WHY RICH PEOPLE SHOULD HAVE CHILD BENEFIT
The government is doing a U turn on the plan to scrap child benefit for those on higher tax brackets. That’s great. Here’s why:
Child benefit works because it isn’t means tested. You don’t have to prove your income. That is why almost everyone who is entitled to it claims it. It is simple to administer too. All you have to do is prove that you are the main carer for a child so it is harder to fiddle.
- Means tested (income related) benefits don’t work. They are complicated to administer. In extreme cases they cost more to administer than the money paid out. People don’t claim. For example huge numbers of pensions are missing out on pension credit. Nearly all means tests create unfairness – why does a family where one person is the only worker lose benefit even though their income is less, whilst a family with a higher joint income where both work keeps their child benefit?
- When it starts, a means test just affects people on high incomes. But soon the bar is lowered and people on moderate and low incomes start to miss out.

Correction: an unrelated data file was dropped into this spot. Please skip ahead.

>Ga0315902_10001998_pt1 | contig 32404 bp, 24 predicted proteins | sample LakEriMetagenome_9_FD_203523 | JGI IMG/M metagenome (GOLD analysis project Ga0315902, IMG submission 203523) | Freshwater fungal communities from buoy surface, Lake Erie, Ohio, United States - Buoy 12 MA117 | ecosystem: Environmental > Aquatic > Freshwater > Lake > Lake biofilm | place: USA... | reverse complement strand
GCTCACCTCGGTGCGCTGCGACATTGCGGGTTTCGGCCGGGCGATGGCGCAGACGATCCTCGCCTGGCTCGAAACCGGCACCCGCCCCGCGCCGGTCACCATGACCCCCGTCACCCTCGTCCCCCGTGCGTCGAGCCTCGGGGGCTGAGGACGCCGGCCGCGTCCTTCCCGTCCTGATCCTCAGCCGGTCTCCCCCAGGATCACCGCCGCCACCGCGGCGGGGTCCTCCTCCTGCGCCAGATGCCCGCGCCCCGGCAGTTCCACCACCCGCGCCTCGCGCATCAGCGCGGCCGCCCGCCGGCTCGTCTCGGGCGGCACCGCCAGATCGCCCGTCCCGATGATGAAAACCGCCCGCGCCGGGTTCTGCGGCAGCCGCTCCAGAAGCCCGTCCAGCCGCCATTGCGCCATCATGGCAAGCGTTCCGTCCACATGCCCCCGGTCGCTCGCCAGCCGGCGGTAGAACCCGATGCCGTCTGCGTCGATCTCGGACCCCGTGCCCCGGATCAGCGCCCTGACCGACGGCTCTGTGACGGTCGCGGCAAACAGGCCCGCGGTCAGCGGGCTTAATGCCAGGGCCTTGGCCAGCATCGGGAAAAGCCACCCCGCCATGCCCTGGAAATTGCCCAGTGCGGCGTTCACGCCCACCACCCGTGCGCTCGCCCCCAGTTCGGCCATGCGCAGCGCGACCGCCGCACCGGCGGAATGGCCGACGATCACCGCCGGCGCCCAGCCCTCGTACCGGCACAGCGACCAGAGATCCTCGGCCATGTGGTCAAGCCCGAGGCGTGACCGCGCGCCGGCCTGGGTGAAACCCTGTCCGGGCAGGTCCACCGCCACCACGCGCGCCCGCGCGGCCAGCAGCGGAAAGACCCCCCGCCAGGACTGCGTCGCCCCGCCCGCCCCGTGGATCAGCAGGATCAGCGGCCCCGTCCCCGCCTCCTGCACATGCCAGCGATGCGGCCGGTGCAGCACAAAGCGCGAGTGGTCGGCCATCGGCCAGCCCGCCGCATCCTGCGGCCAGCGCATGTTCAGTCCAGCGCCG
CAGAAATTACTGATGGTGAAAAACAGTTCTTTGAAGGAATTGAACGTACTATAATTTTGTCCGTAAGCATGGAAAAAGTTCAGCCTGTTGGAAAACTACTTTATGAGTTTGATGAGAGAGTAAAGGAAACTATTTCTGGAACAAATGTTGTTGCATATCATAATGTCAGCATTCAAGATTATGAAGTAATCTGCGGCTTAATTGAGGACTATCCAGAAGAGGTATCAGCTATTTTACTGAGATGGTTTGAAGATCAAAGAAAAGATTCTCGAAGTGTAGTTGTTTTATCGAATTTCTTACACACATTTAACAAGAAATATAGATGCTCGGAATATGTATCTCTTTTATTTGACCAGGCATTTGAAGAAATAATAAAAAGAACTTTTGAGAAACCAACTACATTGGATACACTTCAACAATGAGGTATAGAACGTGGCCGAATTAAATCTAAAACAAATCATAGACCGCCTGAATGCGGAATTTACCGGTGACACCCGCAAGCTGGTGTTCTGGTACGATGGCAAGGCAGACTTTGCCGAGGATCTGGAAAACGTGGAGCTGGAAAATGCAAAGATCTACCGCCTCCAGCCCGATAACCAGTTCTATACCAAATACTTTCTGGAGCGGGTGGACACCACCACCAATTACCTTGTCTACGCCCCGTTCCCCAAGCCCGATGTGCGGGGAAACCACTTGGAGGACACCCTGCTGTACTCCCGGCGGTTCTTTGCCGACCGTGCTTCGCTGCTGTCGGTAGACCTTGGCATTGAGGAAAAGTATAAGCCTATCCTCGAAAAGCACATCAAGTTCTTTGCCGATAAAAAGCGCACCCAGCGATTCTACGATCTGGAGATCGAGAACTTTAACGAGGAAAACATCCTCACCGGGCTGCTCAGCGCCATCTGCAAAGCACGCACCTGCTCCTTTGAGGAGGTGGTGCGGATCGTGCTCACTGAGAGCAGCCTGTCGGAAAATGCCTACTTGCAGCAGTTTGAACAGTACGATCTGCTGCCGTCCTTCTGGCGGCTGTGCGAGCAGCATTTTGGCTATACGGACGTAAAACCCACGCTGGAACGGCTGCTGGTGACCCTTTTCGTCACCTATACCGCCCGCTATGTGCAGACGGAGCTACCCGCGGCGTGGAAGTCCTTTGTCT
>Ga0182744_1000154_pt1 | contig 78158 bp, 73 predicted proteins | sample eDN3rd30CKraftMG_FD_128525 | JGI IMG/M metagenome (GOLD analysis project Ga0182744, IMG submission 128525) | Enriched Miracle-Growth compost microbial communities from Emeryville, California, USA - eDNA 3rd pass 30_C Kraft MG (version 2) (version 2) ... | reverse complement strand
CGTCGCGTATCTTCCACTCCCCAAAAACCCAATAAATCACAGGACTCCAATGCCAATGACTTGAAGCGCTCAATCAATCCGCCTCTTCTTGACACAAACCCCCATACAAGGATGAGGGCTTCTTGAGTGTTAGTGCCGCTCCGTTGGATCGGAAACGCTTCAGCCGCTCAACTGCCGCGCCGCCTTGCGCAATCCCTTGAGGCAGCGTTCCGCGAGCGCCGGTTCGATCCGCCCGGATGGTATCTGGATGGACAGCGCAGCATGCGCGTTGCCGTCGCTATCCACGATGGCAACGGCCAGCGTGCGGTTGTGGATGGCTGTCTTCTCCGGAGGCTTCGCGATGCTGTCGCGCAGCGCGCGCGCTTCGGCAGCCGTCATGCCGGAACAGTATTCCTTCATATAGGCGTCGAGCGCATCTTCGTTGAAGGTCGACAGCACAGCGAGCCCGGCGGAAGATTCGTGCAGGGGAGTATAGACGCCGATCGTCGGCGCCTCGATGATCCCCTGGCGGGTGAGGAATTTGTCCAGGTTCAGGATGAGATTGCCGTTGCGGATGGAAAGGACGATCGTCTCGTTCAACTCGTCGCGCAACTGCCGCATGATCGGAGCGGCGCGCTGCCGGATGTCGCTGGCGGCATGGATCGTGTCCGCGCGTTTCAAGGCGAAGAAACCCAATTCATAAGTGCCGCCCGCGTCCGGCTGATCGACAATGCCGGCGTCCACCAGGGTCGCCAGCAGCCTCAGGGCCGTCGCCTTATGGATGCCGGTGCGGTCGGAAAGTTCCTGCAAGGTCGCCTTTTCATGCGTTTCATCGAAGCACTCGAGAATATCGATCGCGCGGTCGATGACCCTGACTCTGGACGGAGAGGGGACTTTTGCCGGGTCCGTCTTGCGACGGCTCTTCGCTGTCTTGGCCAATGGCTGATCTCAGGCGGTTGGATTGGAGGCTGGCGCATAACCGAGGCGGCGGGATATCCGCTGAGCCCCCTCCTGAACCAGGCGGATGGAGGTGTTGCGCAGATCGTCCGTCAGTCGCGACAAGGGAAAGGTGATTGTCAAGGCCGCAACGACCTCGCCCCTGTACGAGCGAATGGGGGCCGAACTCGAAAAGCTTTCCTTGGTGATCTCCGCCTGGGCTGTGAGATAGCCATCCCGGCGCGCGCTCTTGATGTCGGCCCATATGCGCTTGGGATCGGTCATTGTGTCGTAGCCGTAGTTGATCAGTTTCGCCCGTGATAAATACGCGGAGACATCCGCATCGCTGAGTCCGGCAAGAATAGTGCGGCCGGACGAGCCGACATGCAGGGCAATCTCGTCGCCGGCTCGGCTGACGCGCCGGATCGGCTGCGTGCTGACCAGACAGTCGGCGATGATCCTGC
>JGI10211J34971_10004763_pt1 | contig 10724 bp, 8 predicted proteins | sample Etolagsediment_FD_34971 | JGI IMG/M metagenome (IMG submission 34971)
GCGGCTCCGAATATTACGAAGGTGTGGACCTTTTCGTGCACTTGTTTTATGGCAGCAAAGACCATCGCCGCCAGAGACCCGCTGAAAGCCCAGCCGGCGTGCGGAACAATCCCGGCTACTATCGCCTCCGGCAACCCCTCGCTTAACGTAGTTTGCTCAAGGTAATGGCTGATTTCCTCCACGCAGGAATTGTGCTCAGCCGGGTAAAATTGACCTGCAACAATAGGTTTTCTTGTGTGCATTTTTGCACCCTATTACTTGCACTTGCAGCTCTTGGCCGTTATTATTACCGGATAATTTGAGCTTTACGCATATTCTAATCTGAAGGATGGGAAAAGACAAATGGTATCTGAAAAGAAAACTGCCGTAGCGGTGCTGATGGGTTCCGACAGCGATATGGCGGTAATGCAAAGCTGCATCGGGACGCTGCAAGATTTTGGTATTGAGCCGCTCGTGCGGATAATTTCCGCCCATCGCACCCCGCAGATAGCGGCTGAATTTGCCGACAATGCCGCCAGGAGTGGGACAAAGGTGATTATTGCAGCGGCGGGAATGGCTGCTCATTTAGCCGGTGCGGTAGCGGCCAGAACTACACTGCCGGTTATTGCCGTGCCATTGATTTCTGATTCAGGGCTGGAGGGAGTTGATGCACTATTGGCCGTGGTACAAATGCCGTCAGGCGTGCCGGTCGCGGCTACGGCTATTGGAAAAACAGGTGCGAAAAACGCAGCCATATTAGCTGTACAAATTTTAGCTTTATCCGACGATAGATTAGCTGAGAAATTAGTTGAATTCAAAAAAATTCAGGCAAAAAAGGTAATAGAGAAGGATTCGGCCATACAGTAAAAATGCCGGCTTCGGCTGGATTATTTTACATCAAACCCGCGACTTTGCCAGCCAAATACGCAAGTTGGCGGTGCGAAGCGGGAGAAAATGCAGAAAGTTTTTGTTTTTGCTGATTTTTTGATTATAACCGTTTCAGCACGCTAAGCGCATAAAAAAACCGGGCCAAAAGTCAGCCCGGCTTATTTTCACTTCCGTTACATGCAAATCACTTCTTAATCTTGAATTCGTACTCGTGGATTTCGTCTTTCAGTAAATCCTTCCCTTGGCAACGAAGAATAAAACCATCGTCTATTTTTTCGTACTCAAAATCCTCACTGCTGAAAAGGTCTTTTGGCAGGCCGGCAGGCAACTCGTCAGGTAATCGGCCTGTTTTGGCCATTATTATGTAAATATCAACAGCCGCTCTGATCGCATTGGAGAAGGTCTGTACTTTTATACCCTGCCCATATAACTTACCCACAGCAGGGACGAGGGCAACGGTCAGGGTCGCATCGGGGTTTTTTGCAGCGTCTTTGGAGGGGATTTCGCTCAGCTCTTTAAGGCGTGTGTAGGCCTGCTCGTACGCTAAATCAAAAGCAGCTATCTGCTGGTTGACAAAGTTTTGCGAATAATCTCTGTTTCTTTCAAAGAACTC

- When everybody gets a service then everyone has an incentive to make sure that it works, when something is just for people on low incomes it becomes, in the words of David Cameron “a poor service for poor people.” People fight for the NHS and for state education because they have an interest in it. So it is with child benefit
- Child benefit paid to people with children and is usually paid to women, so it represents a transfer of income at any level from the child free to those rearing children and from men to women. We should support this.
hen you see people saying that the rich should not get benefits like bus passes and benefits remember that this is one step away from saying that universal services like education and health should only be for the poor.
The answer is, of course, that universal benefits and services should be funded by higher taxation of those who can most afford to pay. The tax system is by no means perfect, but it beats any system of means tested benefits